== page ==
Made them with Brooks in mind is right. wThe tours have a similar shape as the Nike Vapor Fly iron brooks uses, but admittedly much nicer.Those forged look good too

  19. Single Digit Lefty

    Aug 29, 2018 at 9:41 am

    I stopped reading at “right-hand only.” Mizuno apparently doesnt want to build a club for me. I have the 900 Forged now and I like them, but much prefer the look of the Tour version and was hoping this version would be available.

    I’m not mad, just disappointed.

    • Chilly Dipper

      Aug 29, 2018 at 9:54 am

      I’m totally on the same page. So frustrating..

    • Andrew

      Sep 11, 2018 at 9:08 pm

      Well on the plus side for us lefties perhaps the badge will actually fit on the left hand model to make up for the lack of a Tour in left hand. Ha! 🙂

  20. Andersuk

    Aug 29, 2018 at 8:39 am

    Gotta hand it to Mizuno, that tour looks good!

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Club Building 101: Counterbalancing golf clubs

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Counterbalancing can take many forms, from higher balance point shafts, to heavier grips. This video explains how this relates to club building, along with the benefits of counterbalancing from both a player and design perspective.

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Callaway redesigns Odyssey R-Ball Prototype using GE’s additive manufacturing

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Callaway has announced the company has signed a consultancy agreement with GE Additive’s AddWorks team, with the aim of improving its equipment through the potential of additive manufacturing. According to GE Additive’s website, additive manufacturing is a process that creates a physical object from digital design, enabling the creation of lighter, stronger parts and systems.

What does this mean for Callaway’s equipment?

The opening project from the agreement is a redesigned Odyssey R-Ball Prototype putter head. Callaway originally developed the Odyssey R-Ball Prototype as a tour preferred model in Japan, which consisted of removing the front ball from the original 2-ball design. Callaway, through additive manufacturing, has optimized the acoustics of the putter while retaining the preferred shape and performance.

 

Brad Rice, director – R&D, Advanced Engineering at Callaway, speaking about the process, stressed that the use of additive manufacturing is the future to the production of equipment in the game of golf, stating

“Additive manufacturing is a new tool; which is quickly going beyond the aspirational phase, and into the functionalization phase of the technology. Callaway needs to learn how to use this tool well because it is inevitable that 3D-Printing of production parts is going to happen – it is the production method of the future.”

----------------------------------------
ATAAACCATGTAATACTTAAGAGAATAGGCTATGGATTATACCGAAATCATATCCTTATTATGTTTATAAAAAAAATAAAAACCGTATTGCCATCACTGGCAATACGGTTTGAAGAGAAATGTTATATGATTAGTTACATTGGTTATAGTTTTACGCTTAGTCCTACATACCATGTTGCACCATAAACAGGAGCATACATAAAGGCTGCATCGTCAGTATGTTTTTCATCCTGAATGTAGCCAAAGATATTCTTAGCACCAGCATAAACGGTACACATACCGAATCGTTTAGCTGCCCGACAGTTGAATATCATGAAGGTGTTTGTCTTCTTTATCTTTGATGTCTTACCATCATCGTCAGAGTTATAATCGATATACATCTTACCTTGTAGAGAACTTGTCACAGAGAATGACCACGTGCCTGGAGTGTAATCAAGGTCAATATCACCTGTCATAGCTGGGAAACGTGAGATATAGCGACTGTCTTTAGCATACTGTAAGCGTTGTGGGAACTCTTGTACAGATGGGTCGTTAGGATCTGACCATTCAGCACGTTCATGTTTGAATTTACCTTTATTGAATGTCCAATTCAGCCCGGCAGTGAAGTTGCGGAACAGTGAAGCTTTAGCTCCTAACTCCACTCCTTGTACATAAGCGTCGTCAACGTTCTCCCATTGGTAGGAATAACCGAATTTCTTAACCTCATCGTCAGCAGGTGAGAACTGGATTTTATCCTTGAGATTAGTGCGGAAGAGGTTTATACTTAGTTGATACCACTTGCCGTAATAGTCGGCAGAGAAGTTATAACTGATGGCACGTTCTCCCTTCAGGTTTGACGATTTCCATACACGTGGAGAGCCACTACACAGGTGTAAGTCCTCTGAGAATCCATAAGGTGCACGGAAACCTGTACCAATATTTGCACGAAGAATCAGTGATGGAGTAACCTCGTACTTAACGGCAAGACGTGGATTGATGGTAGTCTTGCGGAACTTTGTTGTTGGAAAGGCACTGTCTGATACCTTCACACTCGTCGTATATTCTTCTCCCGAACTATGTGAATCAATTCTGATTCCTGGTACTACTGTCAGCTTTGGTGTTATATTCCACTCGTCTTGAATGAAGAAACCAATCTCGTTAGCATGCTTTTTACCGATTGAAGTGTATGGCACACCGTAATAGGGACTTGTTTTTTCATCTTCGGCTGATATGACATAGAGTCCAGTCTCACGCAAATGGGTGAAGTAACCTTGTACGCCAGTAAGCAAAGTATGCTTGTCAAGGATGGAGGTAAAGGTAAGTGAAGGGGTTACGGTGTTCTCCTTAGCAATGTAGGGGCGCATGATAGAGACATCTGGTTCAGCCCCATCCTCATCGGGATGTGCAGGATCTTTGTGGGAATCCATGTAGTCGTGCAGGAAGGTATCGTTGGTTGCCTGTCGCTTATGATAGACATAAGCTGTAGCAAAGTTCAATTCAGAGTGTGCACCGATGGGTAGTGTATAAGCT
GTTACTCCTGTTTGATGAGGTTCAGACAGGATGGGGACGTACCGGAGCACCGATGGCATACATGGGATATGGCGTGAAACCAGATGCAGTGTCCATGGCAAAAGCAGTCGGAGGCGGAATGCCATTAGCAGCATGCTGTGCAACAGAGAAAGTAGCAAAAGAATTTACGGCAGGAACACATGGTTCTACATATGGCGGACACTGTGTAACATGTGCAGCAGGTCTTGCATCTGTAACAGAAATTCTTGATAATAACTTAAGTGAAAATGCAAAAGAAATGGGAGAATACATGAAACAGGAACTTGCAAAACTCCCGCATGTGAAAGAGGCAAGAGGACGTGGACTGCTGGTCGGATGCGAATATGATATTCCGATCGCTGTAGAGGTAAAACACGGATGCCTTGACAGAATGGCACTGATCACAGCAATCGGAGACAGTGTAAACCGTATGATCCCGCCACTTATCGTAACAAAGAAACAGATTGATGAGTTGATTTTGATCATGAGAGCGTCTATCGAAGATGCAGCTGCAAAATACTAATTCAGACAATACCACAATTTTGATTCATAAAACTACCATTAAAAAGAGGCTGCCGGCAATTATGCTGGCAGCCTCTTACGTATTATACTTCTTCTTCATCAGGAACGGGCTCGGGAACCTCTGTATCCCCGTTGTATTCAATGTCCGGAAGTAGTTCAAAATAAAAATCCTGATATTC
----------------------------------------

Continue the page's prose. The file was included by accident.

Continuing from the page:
So just how has Callaway and GE Additive collaborated to create the ideal acoustics on the Odyssey R-Ball Prototype putter head? Well, the answer is by adding geometry that made it difficult for conventional casting methods, which you can get a feel for in this short video.

For the Odyssey Prototype putter to retain its optimal design and shape while altering the acoustic signature of the putter head, Callaway and GE Additive’s AddWorks’ design and engineering teams implemented additive manufacturing through the following process:

  •  AddWorks provided guidance to Callaway, based on decades of additive design background spanning several industries.
  •  The team refined existing designs to the build direction to ensure all features were self-supported or easily supported during the build. The AddWorks team designed supports for thermal stresses and overhang constraints.
  •  Topology optimization was used in conjunction with acoustical mapping to create the optimal design.

According to GE Additive AddWorks general manager, Chris Schuppe, additive manufacturing is a method which we are going to be hearing of a lot down the line, and he is expecting this to be the first of many collaborations with Callaway

“We’re taking away many new learnings from our first project together, especially around aesthetics. We have also used additive technology to create an acoustic map, which is certainly a first for us. We’re looking forward to driving more successful projects with Callaway, as they continue their additive journey.”

What the future holds for Callaway’s products through the use of additive manufacturing remains to be seen. However, the company’s bold stance on the potential of the process enhancing their equipment could be telling.

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Forum Thread of the Day: “Oldest club that you game?”

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Today’s Forum Thread of the Day comes from uwhockey14, who asks fellow GolfWRX members for the oldest club that they still use out on the course. Despite the latest technologies continually leading to new and improved equipment, this thread shows that for many of our members, there will always be a place in the bag for that certain trusty older club.

Here are a few posts from the thread, but make sure to check out the entire discussion and have your say at the link below.

  • leo the lion: “Odyssey Dual Force 56 degree wedge which is about 20 years old. These wedges have what I believe are called Stronomic inserts in the face. The inserts are made of a very hard material and still look new. I have not found a wedge that gives more spin and control than these wedges. Ping Eye and ISI’s come close but the Dual Forces can almost stop on a dime. I also have a 52 degree that I will use together with the 56 on shorter courses.”
  • NRJyzr: “Playing Golden Ram Tour Grinds right now, they’re approximately 38 years old.”
  • Moonlightgrm: “My Ping ISI irons are 18-years old. Nothing can move them out of my bag. Easy to hit and very forgiving. I tried a set of Mizuno JPX900 forged this year, and they lasted exactly 3-rounds.”
  • sneaky_pete: “18* Mizuno Fli Hi II Driving Iron from around 2006/2007.  This will never leave the bag! Also still rocking my Adams Speedline Super S 3 wood from 2012.”
  • dpb5031: “Arnold Palmer AP30r blade putter – ~50 years old. Kasco K2K #33 (sorta between a 2 hybrid & 5 wood) – 18 years old.”

Entire Thread: “Oldest club that you game?”